Family Footstepts, an emmersive documentary series, takes Australians to live the lives they might have led, if their parents had not migrated to Australia. Providing a sliding doors experience participation immerse themselves in the work, family and cultural situations they most likely would be living now, if their family had remained in their country of origin.
Kevin (right), whose parents fled the killing fields of Cambodia, returns to Cambodia in order to experience the life in his parents homeland.
Kevin Taing grew up in Sydney helping out at his father’s bakery, eating meat pies, sausage rolls, going to the beach and watching football. His Cambodian heritage was something he took little interest in. Haunted by stories of his parents’ flight from the atrocities of Pol Pot and the superstitions of traditional Cambodian life, Kevin turned his back on Khmer culture and became an Australian.
Now 28, Kevin has his life planned out. A comfortable job in a leading bank, a young wife, and a big house in Sydney’s outer suburbs with plenty of space for his music room where he spends his free time playing guitar – when he is not involved in church activities.
But Kevin’s world is thrown upside down when he takes up the challenge to visit Cambodia, the land of his fears. His mother tries to dissuade him with dire warnings about what might be in store for him. Filled with trepidation Kevin arrives in Phnom Penh.
He makes his way to the village of Chhlong where he meets his mentor Rhit, a Cambodian teacher who is, like Kevin, in his late 20s and newly married. Kevin is welcomed into Rhit’s family house. Here he will share Rhit’s room and the double bed, the only sleeping space available.
Kevin is to work with Rhit in the local ice factory delivering ice just as his grandfather did many years earlier. The ice factory is primitive and the work is hard. Rhit and Kevin work side by side delivering ice to local fish sellers, shops, schools and homes, none of which have refrigeration.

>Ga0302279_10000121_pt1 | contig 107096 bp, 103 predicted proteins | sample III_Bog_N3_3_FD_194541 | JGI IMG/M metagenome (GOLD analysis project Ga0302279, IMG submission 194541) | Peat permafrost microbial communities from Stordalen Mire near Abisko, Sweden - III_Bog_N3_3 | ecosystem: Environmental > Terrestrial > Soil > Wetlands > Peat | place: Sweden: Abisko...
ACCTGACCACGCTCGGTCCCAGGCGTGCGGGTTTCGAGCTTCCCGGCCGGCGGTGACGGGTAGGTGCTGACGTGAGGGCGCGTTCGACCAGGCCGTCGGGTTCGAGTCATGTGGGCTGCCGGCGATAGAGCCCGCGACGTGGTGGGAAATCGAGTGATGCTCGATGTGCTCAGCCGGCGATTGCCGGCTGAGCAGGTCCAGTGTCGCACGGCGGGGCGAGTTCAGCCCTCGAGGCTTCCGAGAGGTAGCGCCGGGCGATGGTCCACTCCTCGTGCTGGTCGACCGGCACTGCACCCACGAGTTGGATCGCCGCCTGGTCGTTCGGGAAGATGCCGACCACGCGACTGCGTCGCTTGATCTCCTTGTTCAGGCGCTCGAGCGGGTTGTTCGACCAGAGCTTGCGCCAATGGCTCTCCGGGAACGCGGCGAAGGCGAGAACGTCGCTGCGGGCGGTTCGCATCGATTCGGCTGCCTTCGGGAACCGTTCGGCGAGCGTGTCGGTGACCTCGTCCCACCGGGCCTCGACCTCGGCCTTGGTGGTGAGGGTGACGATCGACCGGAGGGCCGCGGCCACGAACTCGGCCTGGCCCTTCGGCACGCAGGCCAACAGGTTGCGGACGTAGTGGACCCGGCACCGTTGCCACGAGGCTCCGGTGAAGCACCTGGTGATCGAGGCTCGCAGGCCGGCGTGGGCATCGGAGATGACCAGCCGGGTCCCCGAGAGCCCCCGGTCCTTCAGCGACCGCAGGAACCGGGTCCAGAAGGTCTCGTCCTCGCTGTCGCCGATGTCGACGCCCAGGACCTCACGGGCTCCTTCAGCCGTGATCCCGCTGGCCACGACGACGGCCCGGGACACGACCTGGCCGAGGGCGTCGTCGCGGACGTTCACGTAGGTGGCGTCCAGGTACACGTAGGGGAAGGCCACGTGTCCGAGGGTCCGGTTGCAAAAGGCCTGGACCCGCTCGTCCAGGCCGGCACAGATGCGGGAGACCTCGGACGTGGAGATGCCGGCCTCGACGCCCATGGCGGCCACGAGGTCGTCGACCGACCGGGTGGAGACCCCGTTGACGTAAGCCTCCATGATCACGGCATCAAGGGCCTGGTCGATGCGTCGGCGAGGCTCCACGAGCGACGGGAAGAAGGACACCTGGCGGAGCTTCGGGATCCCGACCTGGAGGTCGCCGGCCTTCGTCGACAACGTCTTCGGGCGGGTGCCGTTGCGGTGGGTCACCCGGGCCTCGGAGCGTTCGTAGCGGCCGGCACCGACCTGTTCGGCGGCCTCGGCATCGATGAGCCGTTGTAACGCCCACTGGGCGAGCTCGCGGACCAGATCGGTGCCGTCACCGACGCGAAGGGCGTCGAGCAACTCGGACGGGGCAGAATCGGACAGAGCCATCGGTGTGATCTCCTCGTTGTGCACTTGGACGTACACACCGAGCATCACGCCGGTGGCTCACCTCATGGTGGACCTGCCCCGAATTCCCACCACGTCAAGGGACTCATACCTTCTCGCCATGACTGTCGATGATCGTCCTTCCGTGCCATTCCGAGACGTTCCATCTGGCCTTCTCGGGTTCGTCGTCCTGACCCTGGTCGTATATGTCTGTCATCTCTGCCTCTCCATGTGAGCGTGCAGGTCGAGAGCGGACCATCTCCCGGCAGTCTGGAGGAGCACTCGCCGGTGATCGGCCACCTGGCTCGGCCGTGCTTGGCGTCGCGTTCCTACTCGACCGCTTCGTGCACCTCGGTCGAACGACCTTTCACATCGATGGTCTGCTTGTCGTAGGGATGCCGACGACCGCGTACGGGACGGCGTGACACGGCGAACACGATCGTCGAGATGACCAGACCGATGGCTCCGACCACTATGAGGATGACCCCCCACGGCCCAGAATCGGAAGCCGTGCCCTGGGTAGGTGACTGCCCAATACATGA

It is the fourth day when things take a very dramatic turn. Kevin is due back at the ice factory in the morning, but in the middle of the night he sends a text to the production team, saying he’s overheard a conversation where his hosts and their friends are planning to kidnap him. For Kevin his mother’s warnings seem to have come true.
Kevin is taken to a comfortable western style hotel where after a few days rest he is finally lured out of his room by the strains of a stringed instrument. In the hotel foyer he meets a local musician who offers to teach him to play a traditional instrument, the Chapai. Kevin accepts. Gradually, as his self-confidence is restored, Kevin ventures out to meet his father’s sisters who have heard their nephew is in town. Over a week, Kevin manages to master a simple Khmer song on the Chapai. His teacher is encouraging and asks him to join him and his father, and play with them at a concert. Little does Kevin know that his teacher’s father is the famous Chapai player Kong Nai, the Ray Charles of Cambodia. The night is a great success.